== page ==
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craigdunc

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40 out of 61 people found the following review useful:
Massive Spoilers, 10 December 2004

*** This review may contain spoilers ***

This movie deserves a little defending. It's not a classic, but I can't believe how many people are not looking at what we are presented with. I'm afraid I make no attempt to avoid spoilers, so be warned.

In the first 20 minutes of the movie we are set up with an interesting story of a woman who is paramnesic, who creates her own memories from fantasies. But as she gets better, she is losing those false memories, and to her it feels as if she is forgetting, or as if someone is stealing away her memories.

It is not spelled out completely, but we know she's wrong a lot. She thinks she remembers parking her car where it isn't, she thinks she remembers putting a pen in her bag that isn't there. Reality is clearly a problem. And then she's confronted with what her condition is, and faced with institutionalisation because she can't come to terms with it.

Thereafter she has a complete break with reality, and she enters into a complete fantasy world involving 'Ash' who correlates her story, 'Ash Correl', a chimera called 'Sheemer', her quest after thin air and a company called 'Quest Air', all created in the style of the X-files, parroting TV. Our heroine's name is Telly Parrota.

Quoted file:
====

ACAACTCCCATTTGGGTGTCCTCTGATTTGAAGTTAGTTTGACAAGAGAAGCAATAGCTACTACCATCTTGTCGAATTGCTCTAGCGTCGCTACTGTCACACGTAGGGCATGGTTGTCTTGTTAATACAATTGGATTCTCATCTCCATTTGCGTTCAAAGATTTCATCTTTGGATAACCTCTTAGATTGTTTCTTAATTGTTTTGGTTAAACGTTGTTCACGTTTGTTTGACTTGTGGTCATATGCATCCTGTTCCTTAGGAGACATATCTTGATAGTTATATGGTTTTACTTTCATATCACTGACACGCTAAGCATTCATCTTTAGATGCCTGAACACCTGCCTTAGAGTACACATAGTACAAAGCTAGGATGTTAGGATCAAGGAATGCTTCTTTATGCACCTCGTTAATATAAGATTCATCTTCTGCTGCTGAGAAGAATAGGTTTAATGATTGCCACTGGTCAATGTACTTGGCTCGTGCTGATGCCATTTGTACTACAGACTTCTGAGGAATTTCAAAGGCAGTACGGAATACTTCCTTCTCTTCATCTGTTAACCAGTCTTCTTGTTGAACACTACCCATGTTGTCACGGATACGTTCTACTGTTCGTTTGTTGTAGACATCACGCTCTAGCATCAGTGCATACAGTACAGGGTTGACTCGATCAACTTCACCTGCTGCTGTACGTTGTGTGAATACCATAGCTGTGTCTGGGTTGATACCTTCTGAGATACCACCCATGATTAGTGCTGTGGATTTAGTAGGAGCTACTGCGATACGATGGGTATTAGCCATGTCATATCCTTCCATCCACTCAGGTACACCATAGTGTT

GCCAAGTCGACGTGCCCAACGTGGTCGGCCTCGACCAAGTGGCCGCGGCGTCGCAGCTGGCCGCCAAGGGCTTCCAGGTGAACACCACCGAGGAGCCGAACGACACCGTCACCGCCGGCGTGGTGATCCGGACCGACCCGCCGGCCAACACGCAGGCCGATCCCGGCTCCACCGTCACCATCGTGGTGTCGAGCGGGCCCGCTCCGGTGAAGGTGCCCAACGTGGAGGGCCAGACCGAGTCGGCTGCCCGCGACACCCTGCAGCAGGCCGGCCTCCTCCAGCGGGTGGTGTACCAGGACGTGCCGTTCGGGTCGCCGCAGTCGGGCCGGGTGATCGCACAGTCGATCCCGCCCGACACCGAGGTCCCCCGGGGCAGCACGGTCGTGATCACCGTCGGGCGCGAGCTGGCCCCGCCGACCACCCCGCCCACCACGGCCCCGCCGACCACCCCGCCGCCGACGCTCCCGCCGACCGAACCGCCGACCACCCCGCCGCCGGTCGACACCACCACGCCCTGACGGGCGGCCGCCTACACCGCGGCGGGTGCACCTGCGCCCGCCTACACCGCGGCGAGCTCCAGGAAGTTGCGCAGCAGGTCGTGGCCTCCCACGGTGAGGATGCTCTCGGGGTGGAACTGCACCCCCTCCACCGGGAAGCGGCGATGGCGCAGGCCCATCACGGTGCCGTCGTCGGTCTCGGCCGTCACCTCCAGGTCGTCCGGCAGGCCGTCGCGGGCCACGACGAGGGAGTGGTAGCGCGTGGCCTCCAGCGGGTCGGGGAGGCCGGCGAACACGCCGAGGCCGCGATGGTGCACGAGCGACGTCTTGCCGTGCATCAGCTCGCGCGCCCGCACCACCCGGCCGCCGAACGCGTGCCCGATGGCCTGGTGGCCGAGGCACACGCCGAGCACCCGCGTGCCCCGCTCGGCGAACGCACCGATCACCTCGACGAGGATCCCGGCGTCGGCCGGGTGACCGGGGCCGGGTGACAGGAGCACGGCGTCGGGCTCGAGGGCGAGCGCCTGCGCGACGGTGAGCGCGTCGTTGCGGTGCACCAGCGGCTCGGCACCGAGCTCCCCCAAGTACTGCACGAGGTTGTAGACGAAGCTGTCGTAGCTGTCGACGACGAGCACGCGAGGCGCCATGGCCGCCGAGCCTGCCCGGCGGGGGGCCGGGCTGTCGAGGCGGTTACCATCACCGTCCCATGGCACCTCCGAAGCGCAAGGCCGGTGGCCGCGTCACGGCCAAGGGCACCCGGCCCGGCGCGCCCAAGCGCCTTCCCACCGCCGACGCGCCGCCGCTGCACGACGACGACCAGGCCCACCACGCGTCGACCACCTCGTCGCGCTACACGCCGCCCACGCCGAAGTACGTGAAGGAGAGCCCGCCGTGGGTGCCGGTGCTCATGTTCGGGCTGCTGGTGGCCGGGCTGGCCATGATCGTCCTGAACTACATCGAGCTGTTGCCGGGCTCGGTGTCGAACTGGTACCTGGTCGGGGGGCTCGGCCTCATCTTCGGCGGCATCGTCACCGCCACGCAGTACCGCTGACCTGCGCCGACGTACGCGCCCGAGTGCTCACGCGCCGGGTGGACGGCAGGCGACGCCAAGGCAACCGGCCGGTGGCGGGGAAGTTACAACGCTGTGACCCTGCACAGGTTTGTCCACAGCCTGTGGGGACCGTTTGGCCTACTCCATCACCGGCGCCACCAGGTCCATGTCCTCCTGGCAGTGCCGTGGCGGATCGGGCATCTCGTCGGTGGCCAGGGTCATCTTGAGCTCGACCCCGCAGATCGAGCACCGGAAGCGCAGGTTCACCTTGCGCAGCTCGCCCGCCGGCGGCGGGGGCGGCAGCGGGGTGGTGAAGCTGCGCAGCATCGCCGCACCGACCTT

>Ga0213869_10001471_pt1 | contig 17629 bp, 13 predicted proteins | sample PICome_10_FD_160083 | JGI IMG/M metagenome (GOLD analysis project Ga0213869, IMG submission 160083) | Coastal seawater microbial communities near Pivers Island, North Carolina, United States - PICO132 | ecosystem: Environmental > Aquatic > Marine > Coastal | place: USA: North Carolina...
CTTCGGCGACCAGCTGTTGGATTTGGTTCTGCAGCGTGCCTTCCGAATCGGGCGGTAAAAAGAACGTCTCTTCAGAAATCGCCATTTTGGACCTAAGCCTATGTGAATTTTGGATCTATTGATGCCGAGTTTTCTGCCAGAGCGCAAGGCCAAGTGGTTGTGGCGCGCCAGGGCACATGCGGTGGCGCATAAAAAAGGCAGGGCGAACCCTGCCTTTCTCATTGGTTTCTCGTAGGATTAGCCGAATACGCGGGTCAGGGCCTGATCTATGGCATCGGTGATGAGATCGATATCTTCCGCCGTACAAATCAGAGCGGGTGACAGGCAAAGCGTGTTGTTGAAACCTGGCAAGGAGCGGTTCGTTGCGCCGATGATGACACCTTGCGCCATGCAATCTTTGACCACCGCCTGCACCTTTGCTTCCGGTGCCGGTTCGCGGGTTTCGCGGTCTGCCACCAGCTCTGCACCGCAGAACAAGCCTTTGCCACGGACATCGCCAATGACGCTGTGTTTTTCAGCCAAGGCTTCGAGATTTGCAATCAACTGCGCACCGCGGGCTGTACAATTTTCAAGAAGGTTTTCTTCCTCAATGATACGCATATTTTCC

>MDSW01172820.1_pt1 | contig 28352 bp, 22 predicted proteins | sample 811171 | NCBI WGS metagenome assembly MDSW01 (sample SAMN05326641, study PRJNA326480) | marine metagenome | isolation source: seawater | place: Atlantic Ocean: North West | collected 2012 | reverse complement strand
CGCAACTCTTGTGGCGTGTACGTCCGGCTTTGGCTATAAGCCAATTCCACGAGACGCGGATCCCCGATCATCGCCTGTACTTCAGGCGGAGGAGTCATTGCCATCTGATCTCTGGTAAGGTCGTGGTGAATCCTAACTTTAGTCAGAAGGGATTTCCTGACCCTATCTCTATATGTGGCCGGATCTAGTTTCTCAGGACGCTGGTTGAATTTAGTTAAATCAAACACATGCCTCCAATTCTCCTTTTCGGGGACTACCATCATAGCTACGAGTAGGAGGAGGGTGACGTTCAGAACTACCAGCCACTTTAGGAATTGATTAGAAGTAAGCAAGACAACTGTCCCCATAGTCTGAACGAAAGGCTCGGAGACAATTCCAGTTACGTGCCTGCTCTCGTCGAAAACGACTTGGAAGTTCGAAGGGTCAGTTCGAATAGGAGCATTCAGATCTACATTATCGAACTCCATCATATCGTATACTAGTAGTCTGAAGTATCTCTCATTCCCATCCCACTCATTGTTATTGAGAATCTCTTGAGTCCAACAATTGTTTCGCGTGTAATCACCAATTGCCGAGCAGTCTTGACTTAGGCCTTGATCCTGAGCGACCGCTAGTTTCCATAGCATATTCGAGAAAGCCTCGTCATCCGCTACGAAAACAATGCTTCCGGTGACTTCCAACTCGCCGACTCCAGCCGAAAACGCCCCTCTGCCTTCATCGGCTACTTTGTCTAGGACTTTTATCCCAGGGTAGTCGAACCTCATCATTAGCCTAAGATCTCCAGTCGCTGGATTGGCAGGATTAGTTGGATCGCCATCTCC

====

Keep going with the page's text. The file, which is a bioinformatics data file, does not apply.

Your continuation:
We are warned against how the condition works - when Telly remembers, she adds to the memories, they get longer, more detailed. And this is what drives forward the plot as she enters deeper into her fantasy.

Every time she dreams, she re-remembers the last time she saw her son, and the sequence gets longer. She adds new clues that propel her on her journey. She wakes up in a panic and running. It all comes from her dreams.

Like the Matrix series, this movie doesn't explain itself. Like those movies, the character names, costume colours and visual symbols are clues to what's going on. In The Forgotten, we see circles over-obviously placed on screen to indicate (perhaps) the circular trap of her mind, certainly the circles the plot is going in. If you see a big circle on the screen, expect another turn in her psychosis.

Not convinced? The 'aliens' have no spaceships or technology, rather it seems they operate out of the moon, which sucks people out of your life like a scary hand of god - the very feeling of her recovery snatching away 'memories', snatching away her family and friends. You are aware of the aliens because of chattering whispering voices.

The movie underlines how this modern mythology of paranoid conspiracy theories and alien abductions has strong psychological side.

Her psychiatrist enters back into things and plays along, 'cooperating' with the aliens. At last she meets the alien, actually a hypnotherapy's, who offers her her last chance to come back and lead a normal life in the real world. In a very suggestible state, he helps her erase that first false memory, upon which everything was built, the memory of the birth of her son, actually miscarried. But the emotional connection to her fantasy world is too strong. Even if her son was never born, never existed as that little boy, the life was in her, she affirms. Her emotional attachment is too strong for logic to make any inroads - the doctors give up, and she is left in the happiness of her psychosis, a tragedy of a kind. But would she be happier in the real world?